Robins have short gut retention times and have relatively low digestive efficiency for sugars. In vivo digestive efficiency of radio-labeled glucose was 73% in fruit-eating robins (Karasov and Levey 1990); sucrose could not be digested. Mean assimilation efficiency for sugars and lipids was 97.8% and 77.2%, respectively (Lepczyk 1993). At the typical rate of consumption of 3 fruits/h, robins derive 2.62 kcal/h when feeding on sugar-rich fruits but only 2.25 kcal/h when feeding on lipid-rich fruits; for this reason, robins preferred sugar-rich fruits over lipid-rich fruits in choice tests (Lepczyk 1993).

Robins show seasonal differences in assimilation efficiencies. Summer assimilation efficiencies for sugars are similar to the above, but decrease in the autumn to a mean of 96.6%. In preparation for migratory fattening, lipid assimilation efficiency increases from 76.6% in the summer to 90.7% in the autumn (Lepczyk et al. 2000).

Blood metabolite profiles at spring refueling stops in Ontario indicate stopover site quality, with higher levels of triglycerides at high quality sites than at low quality sites (Guglielmo et al. 2005). Glucose metabolism occurs passively in the gut and the lack of cell-mediated metabolism provides robins and other frugivores with an advantage when it comes to plant toxins, such as flavonoids, that are capable of blocking cell-mediated metabolic pathways; thus robins can maximize energy intake (McWhorter et al. 2010, Skopec et al. 2010, Karasov 2011). There are few studies on metabolic differences of ingested native and non-native fruit. Captive studies suggest that non-native fruits such as Chinese tallow (Triadica sebifera Syn. Sapium sebifera) provide high apparent metabolizable energy for robins and thus could serve as another food source for wintering and migrating birds (Baldwin et al. 2008).

Intestines for 2 salvaged robins were 230 and 257 mm long (White and Stiles 1990).

Metabolism and Temperature Regulation

See Food Selection and Storage. No information on temperature regulation; like other birds, however, robins will fluff feathers in winter to trap heat. In summer they pant and raise wings to cool themselves, especially when forging on sun-exposed lawns and fields (ENV).

Drinking, Pellet-Casting, and Defecation

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Like other songbirds, American Robin lowers its bill to the water and tilts its head back to drink.

© John Atkinson, Indiana, United States, 20 January 2016

Frequently regurgitate seeds when eating fruits, especially if seeds are large (Murray et al. 1993, RS), ridding themselves of indigestible seeds that would otherwise occupy gut space and reduce fruit handling times (Courtney and Sallabanks 1992). During fruit-eating foraging bouts, robins regurgitate and defecate frequently and are known to regurgitate fruits and reswallow them repeatedly (e.g., White and Stiles 1990, Sallabanks 1992b). Each fecal dropping of robins foraging on English hawthorn fruits contained a mean of 2 seeds ± 0.10 SE (n = 246 droppings). The ratio of eaten to regurgitated/defecated fruits was 2.52:1. Robins dropped 20% of the fruits they picked and regurgitated/defecated 40% of fruits swallowed before leaving fruiting hawthorn bushes; over 50% of fruits removed from bushes by robins were actually dispersed (Sallabanks 1992b). A typical full-sized fecal dropping from a robin measures 20–25 mm long by 4–5 mm in diameter; the end emerging from the cloaca tends to be the widest and is the locus of urates when they occur (White and Stiles 1990). Coprophagy observed in Kentucky—robins observed eating fecal droppings on the ground during or shortly after bouts of fruit eating (ENV).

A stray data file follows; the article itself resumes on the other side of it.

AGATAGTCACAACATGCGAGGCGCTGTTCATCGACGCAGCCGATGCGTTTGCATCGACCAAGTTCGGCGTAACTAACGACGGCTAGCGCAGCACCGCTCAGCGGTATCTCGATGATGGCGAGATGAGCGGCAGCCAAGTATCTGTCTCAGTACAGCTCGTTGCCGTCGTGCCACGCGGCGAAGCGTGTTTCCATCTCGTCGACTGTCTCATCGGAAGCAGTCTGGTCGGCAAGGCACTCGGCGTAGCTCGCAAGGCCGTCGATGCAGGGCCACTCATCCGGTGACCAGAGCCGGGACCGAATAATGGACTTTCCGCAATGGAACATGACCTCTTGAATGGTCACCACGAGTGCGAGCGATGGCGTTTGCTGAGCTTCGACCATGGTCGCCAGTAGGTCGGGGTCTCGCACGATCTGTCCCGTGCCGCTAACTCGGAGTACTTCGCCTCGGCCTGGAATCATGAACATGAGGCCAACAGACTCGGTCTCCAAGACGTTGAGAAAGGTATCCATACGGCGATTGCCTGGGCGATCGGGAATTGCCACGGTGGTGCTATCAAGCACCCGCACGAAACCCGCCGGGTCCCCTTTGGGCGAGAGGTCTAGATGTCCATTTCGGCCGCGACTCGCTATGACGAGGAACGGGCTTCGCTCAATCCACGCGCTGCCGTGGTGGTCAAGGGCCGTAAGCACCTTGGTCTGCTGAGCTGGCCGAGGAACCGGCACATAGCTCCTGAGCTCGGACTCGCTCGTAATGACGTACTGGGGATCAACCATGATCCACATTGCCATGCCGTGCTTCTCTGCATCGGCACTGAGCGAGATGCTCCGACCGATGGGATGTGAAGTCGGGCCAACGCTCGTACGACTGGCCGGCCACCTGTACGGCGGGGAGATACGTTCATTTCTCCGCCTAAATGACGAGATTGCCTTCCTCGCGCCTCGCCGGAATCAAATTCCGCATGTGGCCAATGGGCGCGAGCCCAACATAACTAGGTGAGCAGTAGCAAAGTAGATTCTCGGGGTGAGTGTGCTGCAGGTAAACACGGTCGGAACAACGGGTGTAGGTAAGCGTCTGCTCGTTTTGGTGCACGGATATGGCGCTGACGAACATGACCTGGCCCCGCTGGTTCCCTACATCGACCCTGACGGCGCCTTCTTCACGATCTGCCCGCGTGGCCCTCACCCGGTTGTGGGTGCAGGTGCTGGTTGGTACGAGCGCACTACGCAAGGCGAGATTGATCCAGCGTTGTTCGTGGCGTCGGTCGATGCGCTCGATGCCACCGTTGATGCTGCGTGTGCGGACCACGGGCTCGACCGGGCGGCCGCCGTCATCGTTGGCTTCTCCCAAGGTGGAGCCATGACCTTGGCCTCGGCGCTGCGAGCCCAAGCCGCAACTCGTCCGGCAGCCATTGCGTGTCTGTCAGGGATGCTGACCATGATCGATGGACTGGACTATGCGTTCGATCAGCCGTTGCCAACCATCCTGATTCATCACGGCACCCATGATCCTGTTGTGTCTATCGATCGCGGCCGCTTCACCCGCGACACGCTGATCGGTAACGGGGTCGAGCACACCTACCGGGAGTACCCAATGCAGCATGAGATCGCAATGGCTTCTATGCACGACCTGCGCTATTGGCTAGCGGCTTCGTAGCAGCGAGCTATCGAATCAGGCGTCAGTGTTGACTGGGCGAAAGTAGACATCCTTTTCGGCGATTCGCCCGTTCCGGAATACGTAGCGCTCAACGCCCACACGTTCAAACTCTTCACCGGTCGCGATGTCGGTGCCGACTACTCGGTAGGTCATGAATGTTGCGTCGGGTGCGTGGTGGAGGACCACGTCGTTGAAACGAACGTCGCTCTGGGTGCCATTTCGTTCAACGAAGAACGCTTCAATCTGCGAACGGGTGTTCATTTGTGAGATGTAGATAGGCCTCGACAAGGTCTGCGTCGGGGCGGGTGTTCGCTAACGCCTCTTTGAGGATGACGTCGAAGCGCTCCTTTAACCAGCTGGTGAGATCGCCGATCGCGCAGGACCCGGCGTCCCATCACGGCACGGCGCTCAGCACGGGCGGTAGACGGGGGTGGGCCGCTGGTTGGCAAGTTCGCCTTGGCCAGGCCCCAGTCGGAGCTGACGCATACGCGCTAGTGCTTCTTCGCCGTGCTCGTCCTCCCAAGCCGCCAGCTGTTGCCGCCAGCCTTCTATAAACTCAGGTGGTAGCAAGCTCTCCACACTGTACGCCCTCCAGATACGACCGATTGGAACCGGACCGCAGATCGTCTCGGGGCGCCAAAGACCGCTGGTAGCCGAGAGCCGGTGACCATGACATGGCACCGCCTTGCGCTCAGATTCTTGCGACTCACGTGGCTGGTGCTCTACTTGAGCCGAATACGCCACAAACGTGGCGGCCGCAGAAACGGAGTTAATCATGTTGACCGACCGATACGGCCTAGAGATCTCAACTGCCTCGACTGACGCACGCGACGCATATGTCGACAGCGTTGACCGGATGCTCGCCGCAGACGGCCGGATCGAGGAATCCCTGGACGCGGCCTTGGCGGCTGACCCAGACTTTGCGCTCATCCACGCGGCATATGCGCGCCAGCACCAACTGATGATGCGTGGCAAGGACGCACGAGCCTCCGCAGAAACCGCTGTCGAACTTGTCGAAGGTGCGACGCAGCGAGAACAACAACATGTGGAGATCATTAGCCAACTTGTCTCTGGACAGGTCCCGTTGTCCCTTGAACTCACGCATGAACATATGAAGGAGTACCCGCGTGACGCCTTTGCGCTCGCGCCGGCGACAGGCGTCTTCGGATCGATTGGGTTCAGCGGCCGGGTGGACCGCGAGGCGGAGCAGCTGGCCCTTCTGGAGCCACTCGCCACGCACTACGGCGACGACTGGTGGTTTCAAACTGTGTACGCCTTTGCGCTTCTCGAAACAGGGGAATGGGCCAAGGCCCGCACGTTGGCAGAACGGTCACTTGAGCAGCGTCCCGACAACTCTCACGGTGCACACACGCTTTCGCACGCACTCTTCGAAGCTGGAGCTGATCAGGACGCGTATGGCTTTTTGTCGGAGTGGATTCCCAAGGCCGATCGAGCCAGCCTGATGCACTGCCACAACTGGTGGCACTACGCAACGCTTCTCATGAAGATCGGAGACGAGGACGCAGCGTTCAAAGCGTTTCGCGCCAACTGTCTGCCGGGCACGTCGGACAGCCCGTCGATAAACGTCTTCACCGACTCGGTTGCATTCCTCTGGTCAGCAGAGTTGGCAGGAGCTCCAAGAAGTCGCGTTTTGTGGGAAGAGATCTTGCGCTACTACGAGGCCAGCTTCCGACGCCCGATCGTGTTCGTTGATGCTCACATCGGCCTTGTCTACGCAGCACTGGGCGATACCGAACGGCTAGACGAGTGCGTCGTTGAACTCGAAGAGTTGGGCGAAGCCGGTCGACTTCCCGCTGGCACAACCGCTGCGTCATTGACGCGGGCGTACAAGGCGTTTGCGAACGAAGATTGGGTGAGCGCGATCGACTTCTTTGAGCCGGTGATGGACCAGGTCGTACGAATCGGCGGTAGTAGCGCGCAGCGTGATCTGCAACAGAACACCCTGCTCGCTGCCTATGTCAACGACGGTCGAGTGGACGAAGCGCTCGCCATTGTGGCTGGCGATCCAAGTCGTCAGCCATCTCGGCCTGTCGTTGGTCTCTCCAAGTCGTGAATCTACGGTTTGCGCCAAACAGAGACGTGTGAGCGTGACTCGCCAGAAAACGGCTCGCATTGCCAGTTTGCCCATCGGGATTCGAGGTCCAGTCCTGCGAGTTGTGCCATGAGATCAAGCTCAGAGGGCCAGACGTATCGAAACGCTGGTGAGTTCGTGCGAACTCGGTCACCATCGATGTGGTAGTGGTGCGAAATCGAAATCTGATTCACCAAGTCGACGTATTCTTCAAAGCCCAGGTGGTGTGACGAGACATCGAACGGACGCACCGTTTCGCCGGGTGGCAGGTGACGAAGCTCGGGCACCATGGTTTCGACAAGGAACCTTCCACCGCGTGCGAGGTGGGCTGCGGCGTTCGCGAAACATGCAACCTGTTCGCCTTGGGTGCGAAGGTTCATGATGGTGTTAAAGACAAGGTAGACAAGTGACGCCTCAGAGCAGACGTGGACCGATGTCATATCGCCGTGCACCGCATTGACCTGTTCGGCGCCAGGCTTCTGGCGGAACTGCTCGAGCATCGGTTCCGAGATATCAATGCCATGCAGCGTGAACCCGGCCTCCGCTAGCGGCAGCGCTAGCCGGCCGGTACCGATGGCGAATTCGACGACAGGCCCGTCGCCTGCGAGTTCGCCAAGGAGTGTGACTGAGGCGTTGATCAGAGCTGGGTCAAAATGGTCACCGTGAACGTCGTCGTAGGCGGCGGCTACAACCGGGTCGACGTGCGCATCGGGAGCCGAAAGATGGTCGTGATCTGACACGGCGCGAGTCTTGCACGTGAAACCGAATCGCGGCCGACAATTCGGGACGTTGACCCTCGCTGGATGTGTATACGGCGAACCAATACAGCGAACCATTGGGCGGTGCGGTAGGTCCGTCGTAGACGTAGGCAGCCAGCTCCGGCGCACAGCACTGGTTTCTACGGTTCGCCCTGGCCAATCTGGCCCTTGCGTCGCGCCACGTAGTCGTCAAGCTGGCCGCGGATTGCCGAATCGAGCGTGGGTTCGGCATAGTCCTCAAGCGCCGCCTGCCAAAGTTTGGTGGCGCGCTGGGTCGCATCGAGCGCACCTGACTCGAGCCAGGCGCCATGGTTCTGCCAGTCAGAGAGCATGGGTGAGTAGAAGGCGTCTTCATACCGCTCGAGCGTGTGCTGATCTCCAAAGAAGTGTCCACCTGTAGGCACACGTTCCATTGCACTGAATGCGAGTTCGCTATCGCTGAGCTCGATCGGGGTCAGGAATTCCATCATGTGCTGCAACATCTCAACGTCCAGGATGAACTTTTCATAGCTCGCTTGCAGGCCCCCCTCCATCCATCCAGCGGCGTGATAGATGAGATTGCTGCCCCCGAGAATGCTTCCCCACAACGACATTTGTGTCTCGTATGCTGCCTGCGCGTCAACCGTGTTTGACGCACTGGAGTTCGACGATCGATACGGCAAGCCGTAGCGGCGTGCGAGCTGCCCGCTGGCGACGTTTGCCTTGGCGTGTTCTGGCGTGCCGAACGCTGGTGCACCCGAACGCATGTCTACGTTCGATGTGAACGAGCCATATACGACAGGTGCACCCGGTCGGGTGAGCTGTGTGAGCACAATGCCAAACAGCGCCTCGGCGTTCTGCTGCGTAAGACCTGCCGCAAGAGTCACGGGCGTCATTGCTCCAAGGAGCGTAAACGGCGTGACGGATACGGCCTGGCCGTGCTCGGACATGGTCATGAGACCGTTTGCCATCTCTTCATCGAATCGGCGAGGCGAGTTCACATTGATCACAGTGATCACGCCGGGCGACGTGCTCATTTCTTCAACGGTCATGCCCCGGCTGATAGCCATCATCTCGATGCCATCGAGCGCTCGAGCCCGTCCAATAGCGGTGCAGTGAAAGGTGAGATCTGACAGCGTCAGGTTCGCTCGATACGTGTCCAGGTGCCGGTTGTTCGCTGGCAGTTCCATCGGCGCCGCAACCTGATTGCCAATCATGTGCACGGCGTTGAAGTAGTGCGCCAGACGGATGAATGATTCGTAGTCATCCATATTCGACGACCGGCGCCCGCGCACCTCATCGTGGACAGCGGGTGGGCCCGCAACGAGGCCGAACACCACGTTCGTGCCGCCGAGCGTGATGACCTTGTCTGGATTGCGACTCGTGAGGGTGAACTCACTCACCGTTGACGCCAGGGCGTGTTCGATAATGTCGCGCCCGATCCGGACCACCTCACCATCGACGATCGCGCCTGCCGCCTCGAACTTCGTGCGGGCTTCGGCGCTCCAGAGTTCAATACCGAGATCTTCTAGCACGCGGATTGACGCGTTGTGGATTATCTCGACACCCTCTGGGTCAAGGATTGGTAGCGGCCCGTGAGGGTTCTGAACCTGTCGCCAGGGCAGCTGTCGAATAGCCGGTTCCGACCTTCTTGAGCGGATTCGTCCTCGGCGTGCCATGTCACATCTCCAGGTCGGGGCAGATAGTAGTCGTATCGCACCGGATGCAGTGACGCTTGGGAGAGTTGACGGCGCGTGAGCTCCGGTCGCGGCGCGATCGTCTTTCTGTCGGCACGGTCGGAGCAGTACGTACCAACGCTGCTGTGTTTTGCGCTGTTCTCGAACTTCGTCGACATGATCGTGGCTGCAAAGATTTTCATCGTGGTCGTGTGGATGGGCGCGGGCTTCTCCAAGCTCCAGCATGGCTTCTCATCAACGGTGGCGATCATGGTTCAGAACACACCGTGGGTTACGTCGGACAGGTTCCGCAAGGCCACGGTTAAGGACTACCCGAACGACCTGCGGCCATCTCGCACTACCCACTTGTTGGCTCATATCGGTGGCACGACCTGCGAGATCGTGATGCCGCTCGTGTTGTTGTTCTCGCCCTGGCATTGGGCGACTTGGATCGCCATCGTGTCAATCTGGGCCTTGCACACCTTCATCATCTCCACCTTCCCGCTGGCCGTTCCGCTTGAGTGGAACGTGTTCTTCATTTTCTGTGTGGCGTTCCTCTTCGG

The ingestion of fruits and subsequent defecation or regurgitation of seeds makes the robin an effective seed-dispersal agent. As well as dispersing native fruits (western chokecherry Prunus virginiana var, demissa (Beck and Vander Wall 2011), robins are important dispersers of several invasive plants including English hawthorn Crataegus laevigata (Sallabanks 1993b), Chinese tallow (Triadica sebifera syn Sapium sebiferum; Renne et al. 2000), bush honeysuckle (Lonicera maackii; Bartuszevige and Gorchov 2006), and English holly (Ilex aquifolium; Zika 2010). Robins may be important transporters of ornamental plants, such as holly, from suburban yards to adjacent woodlots; in Seattle robins account for 99% of holly frugivory: a single robin can remove up to 20 seeds, an entire flock an estimated 3,187 seeds (Zika 2010). Robin foraging behavior also aids in dispersal; robins will remove fruit and process the fruit in “relay” trees 10–50 m away from fruiting trees, as well as forage in nearby clearings on the ground for invertebrates (Zika 2010).

Ingestion of seeds has been shown to reduce germination success in one study (Crossland and Kloet 1996), but in Ohio 86% of honeysuckle seeds defecated by robins were viable and germination rates were higher for defecated seeds than for seeds from intact fruit. Robins also tend to disperse honeysuckle seeds in edge environments which are often more suitable for invasive plants such as the honeysuckle (Bartuszevige and Gorchov 2006). In Louisiana and South Carolina, robins are important dispersers of Chinese tallow, but their overall importance varies between sites and robins are not the primary dispersal agent as with holly above (Renne et al. 2002).

Drinks water from ponds, slow moving water, puddles and man-made structures; lowers beak into water, raises head, and swallows in short rapid bursts (ENV).

Recommended Citation

Vanderhoff, N., P. Pyle, M. A. Patten, R. Sallabanks, and F. C. James (2016). American Robin (Turdus migratorius), version 2.0. In The Birds of North America (P. G. Rodewald, Editor). Cornell Lab of Ornithology, Ithaca, NY, USA. https://doi.org/10.2173/bna.462